Nov 8, 2013 at 2:15 PM
Yes, I discovered --out and --module don't work together. (you would think there would be an error-message for that, but it just quietly ignores --out.)

I know I can use third-party tools like r.js for all sorts of things...

My first impulse, actually, was to set up a Grunt task and serialize the ts files prior to compiling - a bit to my surprise, that actually worked, and solved nearly all my problems.

At the expense of losing the source-maps and any ability to debug the damn thing.

Another evening wasted trying to get this damn thing to build, and still no clue how to fix this, short of completely reorganizing the entire codebase and introducing tons of redundant import statements everywhere...

I've been really excited about TypeScript up to this point, but this is a huge shortcoming and it's really, really frustrating to have to give up the sensible structure that any plain JavaScript project could have had, just to work around this shortcoming in the compiler...

I may just go with the Grunt task approach and make do without the source-maps, in the hopes that this will be sorted out in the future... or maybe I will simply let it build with the infinite list of errors, since I do get working source-code out of it... either way, it's a really ugly decision to have to make and decimate an otherwise very elegant project - entirely the wrong note on which to end an otherwise very pleasant experience...

I guess it was too early to get this excited and invested in TS... :-(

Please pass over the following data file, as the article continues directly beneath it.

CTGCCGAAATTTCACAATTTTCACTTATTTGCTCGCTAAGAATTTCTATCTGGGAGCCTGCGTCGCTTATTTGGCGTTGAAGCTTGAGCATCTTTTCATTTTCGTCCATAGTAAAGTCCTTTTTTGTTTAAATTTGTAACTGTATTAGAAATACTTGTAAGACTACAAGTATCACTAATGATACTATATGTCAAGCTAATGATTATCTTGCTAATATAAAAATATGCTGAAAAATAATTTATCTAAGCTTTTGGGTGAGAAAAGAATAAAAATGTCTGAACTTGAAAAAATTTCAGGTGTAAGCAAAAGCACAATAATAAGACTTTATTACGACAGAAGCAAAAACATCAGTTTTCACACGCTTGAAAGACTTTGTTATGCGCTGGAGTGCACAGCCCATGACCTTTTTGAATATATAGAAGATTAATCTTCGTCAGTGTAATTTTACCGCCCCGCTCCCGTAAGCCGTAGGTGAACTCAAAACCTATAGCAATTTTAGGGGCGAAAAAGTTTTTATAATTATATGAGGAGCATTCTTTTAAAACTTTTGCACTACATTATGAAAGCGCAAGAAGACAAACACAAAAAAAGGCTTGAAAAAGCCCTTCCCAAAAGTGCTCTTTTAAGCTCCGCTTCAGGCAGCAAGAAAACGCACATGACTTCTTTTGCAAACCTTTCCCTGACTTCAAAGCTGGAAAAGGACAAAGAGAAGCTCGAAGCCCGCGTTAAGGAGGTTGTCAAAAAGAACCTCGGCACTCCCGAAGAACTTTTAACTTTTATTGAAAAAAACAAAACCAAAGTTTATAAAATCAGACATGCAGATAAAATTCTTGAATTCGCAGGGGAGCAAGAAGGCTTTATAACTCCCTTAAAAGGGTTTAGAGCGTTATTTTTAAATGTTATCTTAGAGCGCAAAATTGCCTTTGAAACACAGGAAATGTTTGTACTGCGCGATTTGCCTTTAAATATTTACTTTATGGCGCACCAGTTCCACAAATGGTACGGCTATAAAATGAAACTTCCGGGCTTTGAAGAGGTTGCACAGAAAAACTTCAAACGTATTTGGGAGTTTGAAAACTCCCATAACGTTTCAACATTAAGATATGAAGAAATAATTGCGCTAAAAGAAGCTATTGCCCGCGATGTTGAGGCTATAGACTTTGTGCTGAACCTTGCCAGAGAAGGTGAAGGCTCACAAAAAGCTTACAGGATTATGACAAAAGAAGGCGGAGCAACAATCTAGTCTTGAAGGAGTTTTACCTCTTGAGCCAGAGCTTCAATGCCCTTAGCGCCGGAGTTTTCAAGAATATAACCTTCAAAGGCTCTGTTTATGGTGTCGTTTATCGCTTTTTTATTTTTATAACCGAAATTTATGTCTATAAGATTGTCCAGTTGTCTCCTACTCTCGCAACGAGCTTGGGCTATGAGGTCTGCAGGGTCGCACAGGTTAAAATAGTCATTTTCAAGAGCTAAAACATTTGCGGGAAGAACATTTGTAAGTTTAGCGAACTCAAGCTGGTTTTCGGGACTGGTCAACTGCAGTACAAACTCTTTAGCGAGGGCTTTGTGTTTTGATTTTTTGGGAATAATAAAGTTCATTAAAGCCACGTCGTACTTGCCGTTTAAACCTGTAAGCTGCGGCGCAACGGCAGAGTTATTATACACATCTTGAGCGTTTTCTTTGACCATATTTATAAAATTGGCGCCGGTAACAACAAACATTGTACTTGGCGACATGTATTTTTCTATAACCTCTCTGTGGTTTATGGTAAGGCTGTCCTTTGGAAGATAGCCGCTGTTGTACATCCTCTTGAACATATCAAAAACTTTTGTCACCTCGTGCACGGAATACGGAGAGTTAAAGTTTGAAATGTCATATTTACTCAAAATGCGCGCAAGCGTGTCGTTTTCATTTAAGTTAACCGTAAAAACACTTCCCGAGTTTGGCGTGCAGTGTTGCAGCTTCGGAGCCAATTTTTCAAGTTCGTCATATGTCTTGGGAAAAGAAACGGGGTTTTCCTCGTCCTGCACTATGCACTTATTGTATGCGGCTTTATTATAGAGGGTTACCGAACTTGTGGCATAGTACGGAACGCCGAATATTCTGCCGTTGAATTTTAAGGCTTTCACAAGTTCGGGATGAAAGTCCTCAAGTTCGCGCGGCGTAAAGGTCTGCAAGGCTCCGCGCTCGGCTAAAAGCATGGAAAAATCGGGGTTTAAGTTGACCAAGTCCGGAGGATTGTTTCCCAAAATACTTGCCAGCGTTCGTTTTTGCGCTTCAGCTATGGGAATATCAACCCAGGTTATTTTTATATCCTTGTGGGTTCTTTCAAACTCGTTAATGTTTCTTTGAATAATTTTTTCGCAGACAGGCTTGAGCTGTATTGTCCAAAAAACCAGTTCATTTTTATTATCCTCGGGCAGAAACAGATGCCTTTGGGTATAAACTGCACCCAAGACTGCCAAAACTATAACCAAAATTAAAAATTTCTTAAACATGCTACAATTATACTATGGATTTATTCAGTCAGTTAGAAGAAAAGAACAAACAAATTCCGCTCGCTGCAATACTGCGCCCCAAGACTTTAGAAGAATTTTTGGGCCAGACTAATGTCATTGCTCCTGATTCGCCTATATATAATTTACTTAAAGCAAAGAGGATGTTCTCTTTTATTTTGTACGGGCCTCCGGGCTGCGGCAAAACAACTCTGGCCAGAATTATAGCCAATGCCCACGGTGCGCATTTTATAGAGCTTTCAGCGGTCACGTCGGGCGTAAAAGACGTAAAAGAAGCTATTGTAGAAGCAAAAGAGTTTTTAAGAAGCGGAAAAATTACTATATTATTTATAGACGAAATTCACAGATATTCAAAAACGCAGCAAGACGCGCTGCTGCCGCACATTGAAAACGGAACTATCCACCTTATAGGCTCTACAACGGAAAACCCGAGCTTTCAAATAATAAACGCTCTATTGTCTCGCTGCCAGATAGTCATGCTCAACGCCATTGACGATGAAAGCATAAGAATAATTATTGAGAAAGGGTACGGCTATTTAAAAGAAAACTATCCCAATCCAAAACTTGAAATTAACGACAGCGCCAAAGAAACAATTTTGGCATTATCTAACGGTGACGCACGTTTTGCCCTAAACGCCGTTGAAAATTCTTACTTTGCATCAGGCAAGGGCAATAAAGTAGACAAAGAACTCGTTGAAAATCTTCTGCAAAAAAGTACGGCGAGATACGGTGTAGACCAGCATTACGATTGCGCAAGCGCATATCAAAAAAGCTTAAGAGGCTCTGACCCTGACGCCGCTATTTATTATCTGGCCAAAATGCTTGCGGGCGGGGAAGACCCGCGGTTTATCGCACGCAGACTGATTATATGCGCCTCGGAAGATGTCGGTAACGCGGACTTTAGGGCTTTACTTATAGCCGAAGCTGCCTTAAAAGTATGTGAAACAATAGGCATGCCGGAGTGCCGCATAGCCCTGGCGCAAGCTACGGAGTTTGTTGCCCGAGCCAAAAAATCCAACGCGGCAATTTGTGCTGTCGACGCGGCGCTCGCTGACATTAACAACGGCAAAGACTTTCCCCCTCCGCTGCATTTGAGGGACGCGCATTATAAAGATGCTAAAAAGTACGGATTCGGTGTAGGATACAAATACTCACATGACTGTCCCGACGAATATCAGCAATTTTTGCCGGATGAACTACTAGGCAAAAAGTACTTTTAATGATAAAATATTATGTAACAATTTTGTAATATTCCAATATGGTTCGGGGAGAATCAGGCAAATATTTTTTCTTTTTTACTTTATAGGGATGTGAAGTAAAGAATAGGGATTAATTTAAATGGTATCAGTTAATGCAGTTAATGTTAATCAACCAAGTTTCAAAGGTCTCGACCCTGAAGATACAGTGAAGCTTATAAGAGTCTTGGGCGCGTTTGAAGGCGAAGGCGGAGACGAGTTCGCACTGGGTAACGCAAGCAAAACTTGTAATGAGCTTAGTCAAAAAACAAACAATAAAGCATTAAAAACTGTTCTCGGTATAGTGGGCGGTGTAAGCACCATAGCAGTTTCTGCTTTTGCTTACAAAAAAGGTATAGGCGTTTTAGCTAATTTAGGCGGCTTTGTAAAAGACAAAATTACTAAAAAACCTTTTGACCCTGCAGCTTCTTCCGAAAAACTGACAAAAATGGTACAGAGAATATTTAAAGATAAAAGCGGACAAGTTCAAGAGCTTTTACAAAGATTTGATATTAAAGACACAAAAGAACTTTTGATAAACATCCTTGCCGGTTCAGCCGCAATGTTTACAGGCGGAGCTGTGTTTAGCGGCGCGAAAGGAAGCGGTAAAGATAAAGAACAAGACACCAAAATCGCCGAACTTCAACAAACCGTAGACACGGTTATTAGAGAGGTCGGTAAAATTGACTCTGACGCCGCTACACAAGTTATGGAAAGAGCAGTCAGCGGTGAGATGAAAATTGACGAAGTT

Nov 8, 2013 at 2:33 PM
You know what would work?

A simple directive, like /// <include path="..." /> - the compiler would interpret this directive as simply "pasting" another source-file's content at the point where it's included. Dead simple.

That way, I would just write a simple "header" file with a list of include statements, and compile that.

The only real obstruction, as far as I can figure, would be support for source-maps, since you'd have to keep track of which individual lines the included lines of code in the header-file came from and emit the correct file-names/positions.

As explained, simply concatenating my source-files prior to compilation, works - at the expensive of losing my source-maps...

Does that sound like a big or complicated feature?
Nov 8, 2013 at 2:41 PM
I've posted a feature request.
Nov 8, 2013 at 3:27 PM
Edited Nov 8, 2013 at 3:31 PM
Another feature that could solve this problem would be support for incoming source-maps.

Currently we have support for outgoing source-maps only - if the compiler also supported incoming .ts files with accompanying source-maps, and mapped it's own internal source-map against it before outputting it, you would have something very powerful.

You would then be able to generate TypeScript from other source - the absolute simplest example would be a file concatenator that emits a source-map, and I would be very surprised if such a thing doesn't already exist, but other more advanced uses might be DSLs, template engines, etc.

UglifyJS for example has support for both incoming and outgoing source maps.